Essay: "The Embodiment of a Sensibility"
BY Advocate Contributors
March 27 2012 3:26 AM ET
Seven years ago, when my
grandmother JoAnn was first diagnosed with Alzheimer’s, I couldn’t imagine
anything less fair. At the time, I
composed a mental list of all the people I knew who could lose their minds
without anybody noticing. It amounted to
scores of bores I’d never heard say one original thing. While my grandmother, on the other hand, was the genius of the cocktail party, a Texas Auntie Mame, who always seemed poised with a staggering, stiletto quip.
To me, JoAnn was more than a person. She was the embodiment of a
sensibility. When I was a small boy, we’d spend hours beside her player piano dancing to zippy 1920s songs like “Toot, Toot, Tootsie” and “Nagasaki” and “Don’t Bring Lulu.” She had a pink telephone that rang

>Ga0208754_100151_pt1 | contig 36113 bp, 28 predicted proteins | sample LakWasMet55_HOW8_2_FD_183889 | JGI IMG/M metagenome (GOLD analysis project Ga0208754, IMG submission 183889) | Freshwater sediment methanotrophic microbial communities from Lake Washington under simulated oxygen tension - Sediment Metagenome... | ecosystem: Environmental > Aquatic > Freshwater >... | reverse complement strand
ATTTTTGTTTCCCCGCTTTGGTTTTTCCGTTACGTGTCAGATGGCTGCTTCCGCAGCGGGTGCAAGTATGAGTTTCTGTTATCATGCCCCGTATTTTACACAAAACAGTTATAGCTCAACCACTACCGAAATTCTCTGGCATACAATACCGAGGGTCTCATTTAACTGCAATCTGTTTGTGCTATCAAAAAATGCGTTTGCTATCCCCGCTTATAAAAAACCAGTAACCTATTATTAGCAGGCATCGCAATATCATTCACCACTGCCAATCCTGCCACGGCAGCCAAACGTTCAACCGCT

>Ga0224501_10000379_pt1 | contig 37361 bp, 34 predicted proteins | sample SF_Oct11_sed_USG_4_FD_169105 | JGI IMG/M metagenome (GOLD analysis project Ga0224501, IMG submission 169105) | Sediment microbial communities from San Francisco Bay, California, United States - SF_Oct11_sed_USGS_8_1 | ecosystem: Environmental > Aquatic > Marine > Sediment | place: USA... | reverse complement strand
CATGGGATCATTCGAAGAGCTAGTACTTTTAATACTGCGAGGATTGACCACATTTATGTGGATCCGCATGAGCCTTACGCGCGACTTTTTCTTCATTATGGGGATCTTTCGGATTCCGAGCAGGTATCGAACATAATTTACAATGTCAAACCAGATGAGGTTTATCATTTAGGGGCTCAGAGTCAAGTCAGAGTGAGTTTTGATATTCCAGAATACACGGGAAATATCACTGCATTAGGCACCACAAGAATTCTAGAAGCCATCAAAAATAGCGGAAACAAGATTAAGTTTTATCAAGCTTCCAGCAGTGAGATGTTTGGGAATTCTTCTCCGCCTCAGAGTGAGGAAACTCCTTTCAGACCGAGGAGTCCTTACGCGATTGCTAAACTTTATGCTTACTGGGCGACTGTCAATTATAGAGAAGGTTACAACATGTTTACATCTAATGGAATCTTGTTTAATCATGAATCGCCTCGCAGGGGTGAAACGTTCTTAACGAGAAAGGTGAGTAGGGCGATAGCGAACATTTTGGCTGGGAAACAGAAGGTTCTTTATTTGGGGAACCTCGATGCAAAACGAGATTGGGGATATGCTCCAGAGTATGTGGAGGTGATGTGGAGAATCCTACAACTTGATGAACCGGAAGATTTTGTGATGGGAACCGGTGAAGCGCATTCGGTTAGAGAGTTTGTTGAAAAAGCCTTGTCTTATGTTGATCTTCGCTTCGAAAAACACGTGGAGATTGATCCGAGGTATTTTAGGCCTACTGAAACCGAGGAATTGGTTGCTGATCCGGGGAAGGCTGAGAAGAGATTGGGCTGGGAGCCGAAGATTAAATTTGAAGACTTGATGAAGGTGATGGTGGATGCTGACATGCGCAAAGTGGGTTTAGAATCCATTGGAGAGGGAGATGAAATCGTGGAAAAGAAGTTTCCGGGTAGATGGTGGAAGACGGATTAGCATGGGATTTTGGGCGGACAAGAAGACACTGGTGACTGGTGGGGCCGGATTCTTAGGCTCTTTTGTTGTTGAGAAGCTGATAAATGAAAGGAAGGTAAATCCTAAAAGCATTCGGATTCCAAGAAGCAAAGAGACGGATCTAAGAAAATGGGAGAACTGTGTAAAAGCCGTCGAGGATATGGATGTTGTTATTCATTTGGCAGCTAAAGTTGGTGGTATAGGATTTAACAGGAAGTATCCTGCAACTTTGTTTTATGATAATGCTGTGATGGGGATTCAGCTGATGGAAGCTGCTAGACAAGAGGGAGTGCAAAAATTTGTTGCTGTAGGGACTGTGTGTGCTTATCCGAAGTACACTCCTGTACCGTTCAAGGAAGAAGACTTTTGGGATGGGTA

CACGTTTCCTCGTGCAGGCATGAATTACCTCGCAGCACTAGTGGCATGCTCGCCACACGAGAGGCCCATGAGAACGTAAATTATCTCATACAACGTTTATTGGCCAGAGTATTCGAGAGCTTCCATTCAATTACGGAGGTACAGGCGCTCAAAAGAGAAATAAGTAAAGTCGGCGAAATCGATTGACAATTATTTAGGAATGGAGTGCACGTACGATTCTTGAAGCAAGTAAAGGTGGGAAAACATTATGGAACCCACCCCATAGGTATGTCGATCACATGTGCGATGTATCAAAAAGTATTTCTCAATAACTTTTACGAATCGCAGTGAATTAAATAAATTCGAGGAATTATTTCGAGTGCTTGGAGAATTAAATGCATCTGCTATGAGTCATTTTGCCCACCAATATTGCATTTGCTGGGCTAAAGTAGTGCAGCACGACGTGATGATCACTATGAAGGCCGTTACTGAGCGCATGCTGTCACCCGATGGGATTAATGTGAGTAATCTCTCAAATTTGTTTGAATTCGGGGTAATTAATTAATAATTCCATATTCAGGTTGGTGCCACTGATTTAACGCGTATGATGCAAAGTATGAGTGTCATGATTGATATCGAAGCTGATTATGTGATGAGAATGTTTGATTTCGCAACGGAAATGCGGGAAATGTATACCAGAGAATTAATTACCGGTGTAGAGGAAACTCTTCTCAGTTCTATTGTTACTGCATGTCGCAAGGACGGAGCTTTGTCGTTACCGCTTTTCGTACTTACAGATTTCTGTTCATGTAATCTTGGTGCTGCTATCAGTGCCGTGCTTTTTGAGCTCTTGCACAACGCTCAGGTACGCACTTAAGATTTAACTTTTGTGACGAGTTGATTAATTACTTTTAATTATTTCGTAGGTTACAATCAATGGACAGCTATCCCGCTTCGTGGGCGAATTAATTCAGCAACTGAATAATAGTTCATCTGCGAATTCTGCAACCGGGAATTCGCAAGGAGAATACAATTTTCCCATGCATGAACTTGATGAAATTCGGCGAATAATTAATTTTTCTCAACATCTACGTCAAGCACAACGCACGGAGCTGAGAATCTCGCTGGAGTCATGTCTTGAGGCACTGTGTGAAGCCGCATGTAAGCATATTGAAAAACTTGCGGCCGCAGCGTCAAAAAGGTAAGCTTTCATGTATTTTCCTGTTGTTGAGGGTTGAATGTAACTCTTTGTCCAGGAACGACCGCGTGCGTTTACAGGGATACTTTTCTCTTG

“Everything’s Coming up Roses” when anybody called. At restaurants, she’d tip the band to play “Hello, Dolly!” and then, she’d table-hop, until she found a man whose Louis
Armstrong impression was worthy of accompanying her. She was a life force, a diva, and very likely
the reason I had guts enough to come out of the closet, become an artist, and
move to New York City when I was 18-years-old.
So during the winter of 2005, in those early
months of JoAnn’s illness, I felt as though I’d been the victim of a bait and
switch, as though something magical, of infinite value, had been stolen from
me, and replaced with a cardboard copy.
At the time, I was probably angrier than I’ve ever been. I was also the most confused. Because though I felt I’d lost my
grandmother, she was, at least in a physical sense, right there, present and